How to Get Rid of Black Mold On My Bamboo Plant

Mold is everywhere. An integral part of the eco system, it's job is to decompose and break down organic matter. When a plant such as bamboo is sick, stressed or otherwise compromised, opportunistic mold can take hold and hasten the plant to its death. Mold is most aggressive during extended wet and cool periods. When you find black mold on your bamboo plant, you must act quickly to eradicate it.

Dense stands of bamboo are prone to mold growth.

Step 1

Inspect your bamboo closely. You're looking for signs of sticky trails along the leaves and stems of the plants. If you find them, you've discovered honeydew trails. These were left by aphids, white flies or scale insects that feed on the sap of the plant. The mold covering these trails is commonly referred to as sooty mold. This mold can simply be wiped away with a wet rag. You must identify the pest growing on your bamboo plant and treat it with the appropriate insecticide. If you don't find any sticky trails, move on to step 2.

Step 2

Observe the bottom of new bamboo shoots. If the majority of the mold is located there with a few patches on the culms, twigs and leaves, the culprit is likely culm smut. As the disease progresses, the twigs will swell, become stunted and produce black fruiting bodies. The only remedy for culm smut is to uproot the bamboo, as the fungus lives in the bamboo's roots. Burn the infected plants.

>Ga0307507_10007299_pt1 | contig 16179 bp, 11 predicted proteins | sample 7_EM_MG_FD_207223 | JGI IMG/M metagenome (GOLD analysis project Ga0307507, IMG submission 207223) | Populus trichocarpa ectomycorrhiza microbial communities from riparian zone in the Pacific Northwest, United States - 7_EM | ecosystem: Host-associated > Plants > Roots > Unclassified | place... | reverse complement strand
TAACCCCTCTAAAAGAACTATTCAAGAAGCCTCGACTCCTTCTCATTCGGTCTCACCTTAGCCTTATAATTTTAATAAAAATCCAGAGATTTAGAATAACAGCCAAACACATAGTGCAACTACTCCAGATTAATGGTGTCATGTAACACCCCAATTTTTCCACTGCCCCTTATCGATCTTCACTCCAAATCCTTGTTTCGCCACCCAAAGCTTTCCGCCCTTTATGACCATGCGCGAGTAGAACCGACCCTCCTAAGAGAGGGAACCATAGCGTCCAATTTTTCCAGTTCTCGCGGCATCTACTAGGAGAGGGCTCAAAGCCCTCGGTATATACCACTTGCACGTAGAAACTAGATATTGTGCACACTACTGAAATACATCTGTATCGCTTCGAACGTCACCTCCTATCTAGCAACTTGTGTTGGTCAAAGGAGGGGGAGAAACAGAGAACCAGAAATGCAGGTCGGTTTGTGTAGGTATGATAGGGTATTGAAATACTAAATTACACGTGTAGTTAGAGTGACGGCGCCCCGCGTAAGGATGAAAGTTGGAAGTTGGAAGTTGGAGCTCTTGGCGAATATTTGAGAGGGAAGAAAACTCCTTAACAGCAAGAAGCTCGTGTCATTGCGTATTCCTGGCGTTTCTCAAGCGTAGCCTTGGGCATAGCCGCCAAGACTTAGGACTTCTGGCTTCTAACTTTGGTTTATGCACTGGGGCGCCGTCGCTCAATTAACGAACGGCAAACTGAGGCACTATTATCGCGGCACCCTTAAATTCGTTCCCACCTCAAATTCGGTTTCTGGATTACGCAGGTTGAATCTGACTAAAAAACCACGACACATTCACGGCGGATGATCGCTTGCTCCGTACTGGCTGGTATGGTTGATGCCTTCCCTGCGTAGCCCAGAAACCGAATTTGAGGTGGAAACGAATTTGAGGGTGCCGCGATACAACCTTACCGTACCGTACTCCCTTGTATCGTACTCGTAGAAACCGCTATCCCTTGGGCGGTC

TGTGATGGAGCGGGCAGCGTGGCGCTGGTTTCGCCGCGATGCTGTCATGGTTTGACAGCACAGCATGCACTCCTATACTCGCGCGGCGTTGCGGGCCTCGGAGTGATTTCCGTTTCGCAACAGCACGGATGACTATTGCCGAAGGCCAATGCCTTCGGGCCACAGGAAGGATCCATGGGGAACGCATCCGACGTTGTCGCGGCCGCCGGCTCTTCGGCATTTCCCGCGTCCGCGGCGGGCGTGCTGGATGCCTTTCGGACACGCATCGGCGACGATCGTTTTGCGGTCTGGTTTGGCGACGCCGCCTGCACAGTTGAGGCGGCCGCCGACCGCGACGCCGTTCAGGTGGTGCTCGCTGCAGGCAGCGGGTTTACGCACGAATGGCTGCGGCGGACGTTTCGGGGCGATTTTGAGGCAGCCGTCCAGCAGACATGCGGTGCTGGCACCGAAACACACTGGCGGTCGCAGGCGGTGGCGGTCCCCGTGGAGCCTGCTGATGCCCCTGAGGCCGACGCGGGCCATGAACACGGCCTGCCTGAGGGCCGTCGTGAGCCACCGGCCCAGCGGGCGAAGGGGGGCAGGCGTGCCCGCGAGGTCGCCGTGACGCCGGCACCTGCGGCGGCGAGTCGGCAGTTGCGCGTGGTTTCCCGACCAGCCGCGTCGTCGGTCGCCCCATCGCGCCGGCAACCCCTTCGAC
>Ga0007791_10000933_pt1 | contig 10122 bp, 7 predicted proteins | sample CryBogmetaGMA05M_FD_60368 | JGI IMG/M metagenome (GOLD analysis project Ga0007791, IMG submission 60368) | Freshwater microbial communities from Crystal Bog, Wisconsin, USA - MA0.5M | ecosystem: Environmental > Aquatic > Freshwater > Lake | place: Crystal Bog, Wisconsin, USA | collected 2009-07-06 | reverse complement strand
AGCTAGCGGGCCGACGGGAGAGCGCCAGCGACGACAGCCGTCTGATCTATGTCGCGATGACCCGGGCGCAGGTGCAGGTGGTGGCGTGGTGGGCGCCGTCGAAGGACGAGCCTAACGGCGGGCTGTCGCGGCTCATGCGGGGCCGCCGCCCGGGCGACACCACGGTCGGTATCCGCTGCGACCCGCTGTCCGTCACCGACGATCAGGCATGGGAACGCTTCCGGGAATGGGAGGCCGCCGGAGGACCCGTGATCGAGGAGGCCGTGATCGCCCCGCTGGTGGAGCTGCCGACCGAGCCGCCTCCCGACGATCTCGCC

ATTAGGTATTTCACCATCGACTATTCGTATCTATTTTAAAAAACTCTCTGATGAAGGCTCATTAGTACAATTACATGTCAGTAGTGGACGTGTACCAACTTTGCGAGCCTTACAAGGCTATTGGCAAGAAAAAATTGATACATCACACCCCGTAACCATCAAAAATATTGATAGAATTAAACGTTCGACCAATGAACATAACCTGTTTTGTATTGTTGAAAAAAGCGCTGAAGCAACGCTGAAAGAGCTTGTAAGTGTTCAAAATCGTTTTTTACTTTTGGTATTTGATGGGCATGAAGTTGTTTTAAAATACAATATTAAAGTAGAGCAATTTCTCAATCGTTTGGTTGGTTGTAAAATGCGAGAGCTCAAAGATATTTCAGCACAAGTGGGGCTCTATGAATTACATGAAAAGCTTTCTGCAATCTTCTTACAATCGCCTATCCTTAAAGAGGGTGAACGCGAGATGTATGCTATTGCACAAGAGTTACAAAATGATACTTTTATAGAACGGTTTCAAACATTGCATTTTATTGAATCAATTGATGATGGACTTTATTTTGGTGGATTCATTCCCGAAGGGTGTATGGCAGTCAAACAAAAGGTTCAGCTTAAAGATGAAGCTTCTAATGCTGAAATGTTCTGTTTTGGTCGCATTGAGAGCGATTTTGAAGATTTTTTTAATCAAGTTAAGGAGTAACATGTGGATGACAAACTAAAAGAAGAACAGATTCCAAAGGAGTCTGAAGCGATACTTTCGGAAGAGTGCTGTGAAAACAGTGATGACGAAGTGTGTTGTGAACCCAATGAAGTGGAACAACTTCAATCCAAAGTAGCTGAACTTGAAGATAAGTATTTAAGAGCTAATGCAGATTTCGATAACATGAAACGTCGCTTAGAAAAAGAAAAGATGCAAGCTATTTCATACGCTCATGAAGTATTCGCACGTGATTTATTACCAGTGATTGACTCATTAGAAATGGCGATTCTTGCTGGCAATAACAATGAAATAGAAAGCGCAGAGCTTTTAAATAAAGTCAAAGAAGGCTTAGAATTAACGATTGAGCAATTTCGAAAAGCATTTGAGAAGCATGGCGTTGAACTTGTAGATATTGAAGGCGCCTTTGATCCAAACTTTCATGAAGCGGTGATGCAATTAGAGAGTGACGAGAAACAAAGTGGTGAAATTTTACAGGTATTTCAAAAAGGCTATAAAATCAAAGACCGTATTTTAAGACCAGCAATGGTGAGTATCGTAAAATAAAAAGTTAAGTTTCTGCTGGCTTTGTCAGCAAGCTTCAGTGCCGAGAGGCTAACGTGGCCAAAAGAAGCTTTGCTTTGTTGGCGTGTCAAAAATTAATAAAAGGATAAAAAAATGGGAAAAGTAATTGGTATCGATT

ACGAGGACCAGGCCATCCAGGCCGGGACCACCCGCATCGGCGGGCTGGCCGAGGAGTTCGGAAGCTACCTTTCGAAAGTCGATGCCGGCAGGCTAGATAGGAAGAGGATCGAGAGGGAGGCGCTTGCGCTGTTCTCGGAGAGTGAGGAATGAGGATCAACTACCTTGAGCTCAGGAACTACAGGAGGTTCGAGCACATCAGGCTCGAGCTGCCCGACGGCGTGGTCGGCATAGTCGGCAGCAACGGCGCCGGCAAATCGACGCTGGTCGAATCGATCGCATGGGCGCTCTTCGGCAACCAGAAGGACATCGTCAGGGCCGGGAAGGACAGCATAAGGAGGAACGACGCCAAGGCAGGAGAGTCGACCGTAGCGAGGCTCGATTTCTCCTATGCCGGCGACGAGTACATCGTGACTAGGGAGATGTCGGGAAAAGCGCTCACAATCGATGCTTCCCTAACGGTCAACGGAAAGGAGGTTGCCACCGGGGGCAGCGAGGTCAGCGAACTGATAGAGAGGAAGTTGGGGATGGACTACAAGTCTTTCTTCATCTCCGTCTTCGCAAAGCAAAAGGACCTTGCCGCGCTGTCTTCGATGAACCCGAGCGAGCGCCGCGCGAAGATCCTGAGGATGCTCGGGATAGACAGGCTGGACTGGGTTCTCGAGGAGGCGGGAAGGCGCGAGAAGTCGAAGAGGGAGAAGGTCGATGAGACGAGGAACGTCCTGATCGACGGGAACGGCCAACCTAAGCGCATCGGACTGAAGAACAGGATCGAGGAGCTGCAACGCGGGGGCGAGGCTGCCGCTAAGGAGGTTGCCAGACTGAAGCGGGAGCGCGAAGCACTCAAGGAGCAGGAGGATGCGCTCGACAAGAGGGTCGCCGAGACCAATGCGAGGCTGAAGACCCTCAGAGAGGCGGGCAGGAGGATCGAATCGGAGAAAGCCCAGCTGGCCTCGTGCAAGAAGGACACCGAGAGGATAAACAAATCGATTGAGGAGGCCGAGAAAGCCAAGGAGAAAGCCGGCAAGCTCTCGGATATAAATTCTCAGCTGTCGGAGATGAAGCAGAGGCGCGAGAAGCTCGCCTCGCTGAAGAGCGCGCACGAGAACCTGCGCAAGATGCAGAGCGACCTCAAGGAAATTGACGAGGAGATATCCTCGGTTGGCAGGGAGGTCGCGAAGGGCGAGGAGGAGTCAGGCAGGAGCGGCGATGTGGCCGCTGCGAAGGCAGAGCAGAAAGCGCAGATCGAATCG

Step 3

Observe the bamboo's leaves, culms and branches. If some parts of the bamboo are yellowed, dying and/or molded, then weak parts of the plant are being preyed upon by common mold. Prune away any yellowed, damaged, molded or otherwise-compromised parts of the bamboo plant. Don't be afraid to prune hard, as bamboo is the fastest-growing plant in the world. It will soon bounce back. Throw away the pruned material. Do not compost it.

Step 4

Clean up any fallen bamboo leaves, culms and twigs from the bed. Mold often overwinters and reproduces on plant litter in the moist soil.

Meg Butler

Based in Houston, Texas, Meg Butler is a professional farmer, house flipper and landscaper. When not busy learning about homes and appliances she's sharing that knowledge. Butler began blogging, editing and writing in 2000. Her work has appered in the "Houston Press" and several other publications. She has an A.A. in journalism and a B.A. in history from New York University.